Bernardo M. Villegas
Articles  >> more topics
Adapting to the Global Trends (Part 2)

           We have considered seven global trends identified by IESE business professor Dr. Adrian Done that will have significant repercussions on Philippine growth potentials in the coming decades.  We continue with five more global trends before considering possible proactive programs to meet the challenges posed by these trends.        

          8.  War, terrors and social unrest will continue and potentially increase.  In the last century, there was either the unipolar international system in which the US was the only real world power or a bipolar one  represented by the Cold War between the US and the USSR.  In the present century, a “multipolar” system prevails.  This is likely to have some destabilizing effects, with the emergence of strategic rivalries.  For example, there are the territorial disputes in the Asia Pacific region involving the big powers like the US and China and the smaller players like the Philippines, Vietnam, and Indonesia.  As it is increasingly evident in China and Vietnam, not to mention in the Middle East, social unrest will remain a high risk in many countries.  To quote Dr. Done:  “Pressures on key resources, lack of employment and economic disparities are likely to provide the conditions for social ills such as disaffection, radicalism, piracy and organized crime.”

          9.  The world will remain, by and large, oil-dependent in the coming decades, despite a decline in its share of energy supply.  Recent developments, however, may lead some to question this long-term projection as the US becomes self-sufficient in energy because of its tapping indigenous supply of shale oil.  With or without high oil prices, however, there will be greater efforts to develop and implement alternative energy sources for environmental reasons. Thanks to the long-term strategic plan that was implemented during the Marcos regime, the Philippines is one of those fortunate emerging markets that have significantly reduced their dependence on oil imports.  In fact, the Philippines can already be considered a “world power” in geothermal energy, being able to export its own technology to such countries as Indonesia, Chile and Peru.  Also for environmental reasons, there is continuing effort to develop the renewable sources of energy like solar, wind, and tide.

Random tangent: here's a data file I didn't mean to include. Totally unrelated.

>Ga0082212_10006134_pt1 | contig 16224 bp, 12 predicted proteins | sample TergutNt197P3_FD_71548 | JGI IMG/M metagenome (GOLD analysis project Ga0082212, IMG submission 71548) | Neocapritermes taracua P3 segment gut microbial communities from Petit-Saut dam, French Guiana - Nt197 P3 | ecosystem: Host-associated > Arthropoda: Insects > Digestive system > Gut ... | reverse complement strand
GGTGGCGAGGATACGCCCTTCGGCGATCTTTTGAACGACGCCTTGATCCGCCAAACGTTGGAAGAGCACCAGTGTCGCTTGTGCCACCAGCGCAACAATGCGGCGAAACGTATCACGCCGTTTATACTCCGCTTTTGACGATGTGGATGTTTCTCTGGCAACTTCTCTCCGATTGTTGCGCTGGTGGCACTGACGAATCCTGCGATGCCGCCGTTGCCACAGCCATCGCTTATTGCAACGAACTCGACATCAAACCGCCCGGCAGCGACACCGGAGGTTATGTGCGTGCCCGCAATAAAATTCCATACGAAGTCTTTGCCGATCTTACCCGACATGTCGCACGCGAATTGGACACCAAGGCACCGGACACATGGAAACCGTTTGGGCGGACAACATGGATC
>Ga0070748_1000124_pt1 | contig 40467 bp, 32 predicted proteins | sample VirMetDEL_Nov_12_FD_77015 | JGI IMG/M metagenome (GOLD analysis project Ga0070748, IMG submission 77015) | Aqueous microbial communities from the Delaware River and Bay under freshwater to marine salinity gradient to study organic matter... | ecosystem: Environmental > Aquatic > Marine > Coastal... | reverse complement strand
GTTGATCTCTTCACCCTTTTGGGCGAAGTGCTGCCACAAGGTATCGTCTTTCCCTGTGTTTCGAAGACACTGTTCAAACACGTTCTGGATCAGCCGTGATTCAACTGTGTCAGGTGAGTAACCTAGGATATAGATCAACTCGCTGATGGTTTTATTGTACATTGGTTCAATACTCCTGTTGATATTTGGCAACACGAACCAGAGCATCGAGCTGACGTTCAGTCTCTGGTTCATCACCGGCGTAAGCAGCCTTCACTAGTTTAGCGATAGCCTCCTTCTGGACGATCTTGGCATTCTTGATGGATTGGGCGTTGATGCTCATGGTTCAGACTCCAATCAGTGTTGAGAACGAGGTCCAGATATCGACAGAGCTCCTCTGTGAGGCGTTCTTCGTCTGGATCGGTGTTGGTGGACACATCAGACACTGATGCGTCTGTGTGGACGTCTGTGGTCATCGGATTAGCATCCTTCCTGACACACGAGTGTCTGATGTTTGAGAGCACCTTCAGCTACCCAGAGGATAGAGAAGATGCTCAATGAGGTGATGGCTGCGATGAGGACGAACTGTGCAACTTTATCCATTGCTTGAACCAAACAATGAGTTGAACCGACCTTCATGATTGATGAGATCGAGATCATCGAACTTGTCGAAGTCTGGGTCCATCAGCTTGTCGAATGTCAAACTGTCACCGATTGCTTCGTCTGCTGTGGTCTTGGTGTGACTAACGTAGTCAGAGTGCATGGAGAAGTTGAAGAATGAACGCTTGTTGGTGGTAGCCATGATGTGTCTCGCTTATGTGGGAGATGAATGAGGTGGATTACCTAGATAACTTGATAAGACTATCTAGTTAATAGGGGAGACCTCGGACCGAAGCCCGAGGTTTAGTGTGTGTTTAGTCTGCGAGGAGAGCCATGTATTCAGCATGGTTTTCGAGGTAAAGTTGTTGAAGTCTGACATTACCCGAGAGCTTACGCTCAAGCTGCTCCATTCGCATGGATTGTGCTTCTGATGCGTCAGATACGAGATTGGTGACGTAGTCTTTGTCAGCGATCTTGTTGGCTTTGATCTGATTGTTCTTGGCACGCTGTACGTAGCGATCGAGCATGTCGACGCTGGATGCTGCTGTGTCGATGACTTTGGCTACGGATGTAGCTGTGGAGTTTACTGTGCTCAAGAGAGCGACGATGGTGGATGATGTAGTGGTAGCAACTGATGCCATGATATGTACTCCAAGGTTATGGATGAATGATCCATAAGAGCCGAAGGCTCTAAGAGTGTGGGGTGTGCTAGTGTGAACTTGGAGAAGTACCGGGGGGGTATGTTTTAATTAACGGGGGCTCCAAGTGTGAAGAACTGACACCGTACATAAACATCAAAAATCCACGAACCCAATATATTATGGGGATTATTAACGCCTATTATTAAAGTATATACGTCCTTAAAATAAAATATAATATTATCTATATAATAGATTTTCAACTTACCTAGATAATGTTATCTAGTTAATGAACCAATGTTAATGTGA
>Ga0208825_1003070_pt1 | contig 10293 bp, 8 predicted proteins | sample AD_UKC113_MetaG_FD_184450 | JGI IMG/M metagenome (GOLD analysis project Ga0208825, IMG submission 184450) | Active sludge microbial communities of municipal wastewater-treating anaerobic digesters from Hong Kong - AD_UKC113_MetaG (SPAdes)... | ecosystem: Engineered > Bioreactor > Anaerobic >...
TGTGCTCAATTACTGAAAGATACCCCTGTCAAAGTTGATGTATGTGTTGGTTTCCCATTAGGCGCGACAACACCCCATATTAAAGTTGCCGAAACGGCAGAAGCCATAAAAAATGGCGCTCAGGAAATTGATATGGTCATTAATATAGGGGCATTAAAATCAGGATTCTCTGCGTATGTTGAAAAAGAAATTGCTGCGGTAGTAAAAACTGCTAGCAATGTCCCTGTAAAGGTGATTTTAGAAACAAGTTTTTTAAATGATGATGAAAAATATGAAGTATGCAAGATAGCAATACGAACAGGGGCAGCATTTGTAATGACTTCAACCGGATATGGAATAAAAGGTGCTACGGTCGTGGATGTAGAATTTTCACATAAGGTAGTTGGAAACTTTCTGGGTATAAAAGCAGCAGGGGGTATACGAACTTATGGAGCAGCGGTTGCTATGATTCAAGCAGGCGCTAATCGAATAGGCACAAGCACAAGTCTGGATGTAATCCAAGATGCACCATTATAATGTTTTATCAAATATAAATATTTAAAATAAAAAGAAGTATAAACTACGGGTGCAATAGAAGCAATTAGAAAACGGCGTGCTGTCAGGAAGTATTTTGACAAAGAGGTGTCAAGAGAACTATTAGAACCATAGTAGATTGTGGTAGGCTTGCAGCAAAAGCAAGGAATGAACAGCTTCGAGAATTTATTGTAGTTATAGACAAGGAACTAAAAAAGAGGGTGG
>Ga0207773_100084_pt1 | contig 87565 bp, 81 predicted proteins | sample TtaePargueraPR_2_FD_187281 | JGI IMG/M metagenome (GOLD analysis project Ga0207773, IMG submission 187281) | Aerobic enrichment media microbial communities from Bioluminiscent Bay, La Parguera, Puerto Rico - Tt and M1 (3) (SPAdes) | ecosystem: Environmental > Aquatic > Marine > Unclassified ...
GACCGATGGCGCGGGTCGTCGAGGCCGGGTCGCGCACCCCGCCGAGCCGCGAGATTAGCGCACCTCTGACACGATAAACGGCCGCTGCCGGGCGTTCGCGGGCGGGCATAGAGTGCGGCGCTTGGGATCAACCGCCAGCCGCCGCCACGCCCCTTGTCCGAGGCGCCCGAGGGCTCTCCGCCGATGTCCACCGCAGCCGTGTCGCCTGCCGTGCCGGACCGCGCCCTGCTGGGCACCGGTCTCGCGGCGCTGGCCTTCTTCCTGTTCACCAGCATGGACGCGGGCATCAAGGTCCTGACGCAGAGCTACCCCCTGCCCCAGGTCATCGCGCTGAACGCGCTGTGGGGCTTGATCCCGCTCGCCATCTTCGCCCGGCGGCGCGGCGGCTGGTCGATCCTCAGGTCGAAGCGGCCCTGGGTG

10.  Humans will continue to destroy ecosystems and biodiversity will be on the decline.  There will be sustained pressure on the environment, leading to acceleration in extinction rates.  Many terrestrial and marine ecosystems will be in danger of collapse.  Collapses of high-impact food chains may motivate more sustainable behaviours.  More nations will become ecological debtors, consuming and dumping more than the Earth can sustain.  A possible area in which the Philippines may be able to contribute in a small way to the environment is to plant our denuded forests with palm oil, coffee, cacao and other high value crops.  This trend is already discernible in Mindanao where most of the deforestation occurred in the last century.  Malaysian groups are partnering with Filipino entrepreneurs to establish palm oil plantations in Bukidnon and other regions.

          11. Health and well-being for all will remain an unfulfilled goal.  The big killers will be chronic, non-communicable diseases such as coronary heart disease, stroke and other cerebrovascular diseases, cancer, Alzheimer’s and other dementias, etc.  Uneven distribution of income and wealth will create conditions for infectious diseases to thrive in poor countries.  With increasing global travel, increasing drug resistance and limited drug innovation for such illnesses, the risk of epidemics of new infectious diseases will remain high.  The recent (2014) Ebola epidemic in African nations is a case in point.